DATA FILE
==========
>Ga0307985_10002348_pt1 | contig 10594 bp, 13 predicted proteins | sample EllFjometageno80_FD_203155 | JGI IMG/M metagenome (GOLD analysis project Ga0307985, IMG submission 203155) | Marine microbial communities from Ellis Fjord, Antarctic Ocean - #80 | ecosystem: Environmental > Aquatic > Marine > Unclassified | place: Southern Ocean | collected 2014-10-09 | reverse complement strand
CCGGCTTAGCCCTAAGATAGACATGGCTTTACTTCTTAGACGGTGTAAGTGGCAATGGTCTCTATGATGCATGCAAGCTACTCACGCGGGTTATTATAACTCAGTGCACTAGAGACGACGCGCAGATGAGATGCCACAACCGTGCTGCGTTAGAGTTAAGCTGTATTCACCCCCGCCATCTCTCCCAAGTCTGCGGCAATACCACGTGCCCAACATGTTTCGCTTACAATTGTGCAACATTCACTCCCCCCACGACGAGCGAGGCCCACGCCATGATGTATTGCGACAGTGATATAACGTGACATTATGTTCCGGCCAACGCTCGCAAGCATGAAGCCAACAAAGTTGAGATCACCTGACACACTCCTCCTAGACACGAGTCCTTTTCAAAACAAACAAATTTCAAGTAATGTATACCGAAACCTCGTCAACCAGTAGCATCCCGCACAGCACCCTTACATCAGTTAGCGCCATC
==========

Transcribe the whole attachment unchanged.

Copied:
>Ga0307985_10002348_pt1 | contig 10594 bp, 13 predicted proteins | sample EllFjometageno80_FD_203155 | JGI IMG/M metagenome (GOLD analysis project Ga0307985, IMG submission 203155) | Marine microbial communities from Ellis Fjord, Antarctic Ocean - #80 | ecosystem: Environmental > Aquatic > Marine > Unclassified | place: Southern Ocean | collected 2014-10-09 | reverse complement strand
CCGGCTTAGCCCTAAGATAGACATGGCTTTACTTCTTAGACGGTGTAAGTGGCAATGGTCTCTATGATGCATGCAAGCTACTCACGCGGGTTATTATAACTCAGTGCACTAGAGACGACGCGCAGATGAGATGCCACAACCGTGCTGCGTTAGAGTTAAGCTGTATTCACCCCCGCCATCTCTCCCAAGTCTGCGGCAATACCACGTGCCCAACATGTTTCGCTTACAATTGTGCAACATTCACTCCCCCCACGACGAGCGAGGCCCACGCCATGATGTATTGCGACAGTGATATAACGTGACATTATGTTCCGGCCAACGCTCGCAAGCATGAAGCCAACAAAGTTGAGATCACCTGACACACTCCTCCTAGACACGAGTCCTTTTCAAAACAAACAAATTTCAAGTAATGTATACCGAAACCTCGTCAACCAGTAGCATCCCGCACAGCACCCTTACATCAGTTAGCGCCATC